About six months ago, I put the boot into the ODF TC for not being representative enough. The laudable participation by a couple of core vendors was not being matched by participation by other kinds of stakeholders, in such a way that would make it difficult for those vendors not to get their way on any issues that came up.
You don't have to see this as some kind of conspiracy by the vendors (Sun and IBM); it is perhaps more like the old "Carry On" movie gag of the hapless soldier volunteering by having everyone else in line step back when volunteers are called for.
The solution is more participation by stakeholders other than software developers, and more participation by a broader range of vendors, and more participation by non-commercial interests, and more participation by end-users: any of the above! This is quite a critical time over the next few months, because ODF 1.2 is being put to bed and the issues that will shape ODF Next-Gen (if it eventuates) are being canvassed. Often the pre-decided shape of things renders the final technology a fait accompli.
I am sure that OASIS and the ODF TC are keen to show that they are not, in effect, dominated by a couple of major players. I think governments are quite under-represented, for example. If you are an independent expert with a track record in documents and standards, and represent some under-represented stakeholder group, and part of some non-commercial group, you can apply to OASIS for a "fee-waiver" from the usual US$300 yearly fee, too; I am not sure what the criteria are that are used, but there is no harm in asking. (Let me know too, if you don't mind!)
After my blogs back then, there was a definite pick up in participation by a broader range of stakeholders. I don't know that my blog influenced anything (but I know that many in the ODF TC read it) but it was heartening to see.
So now that it is six months later, I thought I would check to see what the current numbers are, this time with some charts. Why is this interesting or important? Because the more that "openness" becomes the criteria used to decide the technologies our governments adopt, the more that it is important that the limits to openness from a particular process (and each organization has them, though differently) are transparent.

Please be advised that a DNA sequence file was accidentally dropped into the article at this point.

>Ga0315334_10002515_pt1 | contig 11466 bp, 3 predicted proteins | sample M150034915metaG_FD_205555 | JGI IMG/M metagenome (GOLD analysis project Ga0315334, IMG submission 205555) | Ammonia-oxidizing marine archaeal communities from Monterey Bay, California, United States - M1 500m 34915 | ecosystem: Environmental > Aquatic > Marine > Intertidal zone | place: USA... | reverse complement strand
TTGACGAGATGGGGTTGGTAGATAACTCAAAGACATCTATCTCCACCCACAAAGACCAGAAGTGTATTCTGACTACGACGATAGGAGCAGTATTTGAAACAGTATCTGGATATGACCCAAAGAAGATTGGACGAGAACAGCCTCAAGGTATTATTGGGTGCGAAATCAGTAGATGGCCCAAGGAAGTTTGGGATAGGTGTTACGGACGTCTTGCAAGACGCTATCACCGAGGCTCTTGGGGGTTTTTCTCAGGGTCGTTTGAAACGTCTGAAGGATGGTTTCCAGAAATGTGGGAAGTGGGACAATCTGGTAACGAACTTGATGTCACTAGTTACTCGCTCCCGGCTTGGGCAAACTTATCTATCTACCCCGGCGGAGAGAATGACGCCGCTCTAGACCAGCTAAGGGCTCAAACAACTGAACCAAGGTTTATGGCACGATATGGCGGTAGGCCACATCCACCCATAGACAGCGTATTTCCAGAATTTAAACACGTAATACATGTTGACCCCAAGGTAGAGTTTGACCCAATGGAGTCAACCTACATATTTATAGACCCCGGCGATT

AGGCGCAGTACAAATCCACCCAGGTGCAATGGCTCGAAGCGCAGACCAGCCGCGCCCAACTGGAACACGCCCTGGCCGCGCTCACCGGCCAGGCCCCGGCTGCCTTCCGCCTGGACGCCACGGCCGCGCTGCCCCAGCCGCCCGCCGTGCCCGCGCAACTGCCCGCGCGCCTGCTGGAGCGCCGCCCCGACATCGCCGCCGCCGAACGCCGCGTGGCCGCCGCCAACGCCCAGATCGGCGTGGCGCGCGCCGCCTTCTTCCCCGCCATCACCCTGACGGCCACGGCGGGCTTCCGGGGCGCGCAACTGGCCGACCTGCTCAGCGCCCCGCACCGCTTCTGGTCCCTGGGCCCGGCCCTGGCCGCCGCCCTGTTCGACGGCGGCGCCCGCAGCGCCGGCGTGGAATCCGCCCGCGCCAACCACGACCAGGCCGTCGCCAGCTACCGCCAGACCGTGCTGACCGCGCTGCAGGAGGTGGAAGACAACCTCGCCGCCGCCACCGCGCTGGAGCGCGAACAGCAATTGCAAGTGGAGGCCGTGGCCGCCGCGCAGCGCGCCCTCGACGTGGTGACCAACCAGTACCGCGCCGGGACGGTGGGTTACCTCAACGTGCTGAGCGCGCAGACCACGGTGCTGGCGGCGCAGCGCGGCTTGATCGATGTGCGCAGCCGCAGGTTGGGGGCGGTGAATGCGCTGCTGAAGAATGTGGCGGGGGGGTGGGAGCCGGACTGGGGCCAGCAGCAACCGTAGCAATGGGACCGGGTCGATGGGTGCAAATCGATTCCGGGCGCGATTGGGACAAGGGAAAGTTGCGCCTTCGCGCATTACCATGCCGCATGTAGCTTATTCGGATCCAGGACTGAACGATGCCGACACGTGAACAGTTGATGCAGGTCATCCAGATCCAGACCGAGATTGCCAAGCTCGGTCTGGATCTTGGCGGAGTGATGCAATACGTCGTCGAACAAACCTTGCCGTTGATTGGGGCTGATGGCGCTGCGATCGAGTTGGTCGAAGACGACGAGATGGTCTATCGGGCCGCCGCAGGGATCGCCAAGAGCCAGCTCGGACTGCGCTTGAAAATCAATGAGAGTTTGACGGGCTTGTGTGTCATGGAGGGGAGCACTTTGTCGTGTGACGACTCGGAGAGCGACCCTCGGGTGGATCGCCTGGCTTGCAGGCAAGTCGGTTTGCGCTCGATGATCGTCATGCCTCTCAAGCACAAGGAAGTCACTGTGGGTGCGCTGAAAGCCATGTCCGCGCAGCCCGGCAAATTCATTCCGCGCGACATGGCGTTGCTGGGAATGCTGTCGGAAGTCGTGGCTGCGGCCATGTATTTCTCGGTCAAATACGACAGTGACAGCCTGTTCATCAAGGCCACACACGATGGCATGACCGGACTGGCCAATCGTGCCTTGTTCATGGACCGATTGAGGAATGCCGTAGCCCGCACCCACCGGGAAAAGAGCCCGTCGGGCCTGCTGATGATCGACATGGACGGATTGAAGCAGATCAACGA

So I went back and charted the 12 meetings of ODF TC meetings (about 3 months worth), to see who could vote. I have charted these.
Here is a chart with the absolute numbers. I made some groupings based on affiliation: "China" is for any Chinese vendors, FOSS is for open source/standards groups/PR, Institution is for government or agency groups, and Private is for the two people present as individual members. The chart was voting members at each meeting: the meetings often had a couple of other members (you have to attend a number of consecutive meetings to get and maintain voting rights.)
Here is a chart with the values normalized. This is of interest because of the 50% mark: it shows how close different parties are to being able to get something passed, on issues where Sun/IBM form a voting block.
So what can we say from these figures, when considering block voting?
First, at all meetings, office suite developers had a majority of votes.
Second, at all meetings, commercial voters had a majority of votes.
Third, for 4 of the 12 meetings, voters associated with a single code base (the OpenOffice family, including Lotus Symphony, of Sun/IBM and sometimes Novell) had 50% or more of the vote. Another 4 of the 12 meetings, they only needed a single vote to make 50%. (For the remaining 4 meetings, they needed to get two voters on side.)
It is in everyone's interest that ODF is not dominated by a small group of commercial vendors. Openness must be done, but it must be seen to be done. So what should be done?
Obviously, broader participation is one side of the equation.
But the other angle is that stakeholders need to ration their participation to non-dominating levels: stakeholders who have previous trumpeted the dangers of stacking would naturally be keen not find themselves, however innocently, in that position themselves. I suggest that the vendors (Sun, IBM, Microsoft, etc) should strictly adhere to only providing a maximum of two voting members per meeting each: other experts from the company can still participate, of course, but abstain from voting.
This would shift the balance more in favour of non-corporate, non-developer stakeholders, while maintaining a strong voice for corporates and developers. (More like the rollcalls on the dates 19-01-2009 and 9-02-2009.)
(Many committees have a rule where the chair does not vote except in case of deadlock: that may be a good rule too, since IBM and Sun provide the chairs. I think OASIS would do well to also make some kind of a transparency rule that organizations that derive more than 50% of their income from a particular source, or from a couple of fellow TC members, should acknowledge this: that would help anyone wanting to verify the open nature of the process to understand the dynamics at play better.)
On two dates, 5-01-2009 and 23-02-09, there was a minor discrepancy between the rollcall and the voting/quorum tallies. I have gone with the rollcall numbers.